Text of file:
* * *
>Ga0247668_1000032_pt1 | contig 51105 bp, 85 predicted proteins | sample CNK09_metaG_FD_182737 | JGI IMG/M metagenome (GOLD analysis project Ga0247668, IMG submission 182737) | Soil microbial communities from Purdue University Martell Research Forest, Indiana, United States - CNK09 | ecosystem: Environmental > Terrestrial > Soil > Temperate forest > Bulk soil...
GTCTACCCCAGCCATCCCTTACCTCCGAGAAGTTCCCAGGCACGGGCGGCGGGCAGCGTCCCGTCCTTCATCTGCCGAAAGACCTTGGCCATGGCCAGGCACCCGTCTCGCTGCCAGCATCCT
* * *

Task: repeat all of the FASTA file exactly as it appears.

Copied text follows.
>Ga0247668_1000032_pt1 | contig 51105 bp, 85 predicted proteins | sample CNK09_metaG_FD_182737 | JGI IMG/M metagenome (GOLD analysis project Ga0247668, IMG submission 182737) | Soil microbial communities from Purdue University Martell Research Forest, Indiana, United States - CNK09 | ecosystem: Environmental > Terrestrial > Soil > Temperate forest > Bulk soil...
GTCTACCCCAGCCATCCCTTACCTCCGAGAAGTTCCCAGGCACGGGCGGCGGGCAGCGTCCCGTCCTTCATCTGCCGAAAGACCTTGGCCATGGCCAGGCACCCGTCTCGCTGCCAGCATCCT